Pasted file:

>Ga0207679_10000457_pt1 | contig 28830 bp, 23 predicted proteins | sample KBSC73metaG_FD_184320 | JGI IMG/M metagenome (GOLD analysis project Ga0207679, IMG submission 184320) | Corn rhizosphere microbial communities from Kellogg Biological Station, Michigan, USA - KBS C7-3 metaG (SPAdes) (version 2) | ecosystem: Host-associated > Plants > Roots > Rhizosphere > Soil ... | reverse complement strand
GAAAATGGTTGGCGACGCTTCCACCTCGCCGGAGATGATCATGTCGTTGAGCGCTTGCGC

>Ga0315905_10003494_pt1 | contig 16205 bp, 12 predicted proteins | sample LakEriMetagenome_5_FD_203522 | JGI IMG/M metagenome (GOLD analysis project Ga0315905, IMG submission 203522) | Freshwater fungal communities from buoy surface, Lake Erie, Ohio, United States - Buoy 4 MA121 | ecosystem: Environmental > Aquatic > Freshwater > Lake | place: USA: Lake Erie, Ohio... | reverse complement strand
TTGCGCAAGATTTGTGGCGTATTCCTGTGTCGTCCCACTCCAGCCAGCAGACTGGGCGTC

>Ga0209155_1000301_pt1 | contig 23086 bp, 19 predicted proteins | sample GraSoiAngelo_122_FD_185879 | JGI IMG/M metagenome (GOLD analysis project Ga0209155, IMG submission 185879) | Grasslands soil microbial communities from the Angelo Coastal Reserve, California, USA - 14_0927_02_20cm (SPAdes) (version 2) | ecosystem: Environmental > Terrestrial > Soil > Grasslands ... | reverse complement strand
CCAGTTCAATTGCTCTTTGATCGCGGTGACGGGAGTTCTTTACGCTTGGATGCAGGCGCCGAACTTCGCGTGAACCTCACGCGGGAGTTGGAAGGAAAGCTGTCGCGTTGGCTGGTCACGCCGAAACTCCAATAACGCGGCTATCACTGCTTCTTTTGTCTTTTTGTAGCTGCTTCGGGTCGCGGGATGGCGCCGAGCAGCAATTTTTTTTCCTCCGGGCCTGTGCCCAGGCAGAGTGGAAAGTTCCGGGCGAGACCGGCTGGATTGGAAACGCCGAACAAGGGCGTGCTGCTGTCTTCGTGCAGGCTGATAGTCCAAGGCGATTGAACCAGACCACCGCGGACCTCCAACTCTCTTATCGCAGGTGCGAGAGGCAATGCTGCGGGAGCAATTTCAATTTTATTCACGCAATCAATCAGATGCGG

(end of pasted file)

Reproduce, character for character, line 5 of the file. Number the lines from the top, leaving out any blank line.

>Ga0209155_1000301_pt1 | contig 23086 bp, 19 predicted proteins | sample GraSoiAngelo_122_FD_185879 | JGI IMG/M metagenome (GOLD analysis project Ga0209155, IMG submission 185879) | Grasslands soil microbial communities from the Angelo Coastal Reserve, California, USA - 14_0927_02_20cm (SPAdes) (version 2) | ecosystem: Environmental > Terrestrial > Soil > Grasslands ... | reverse complement strand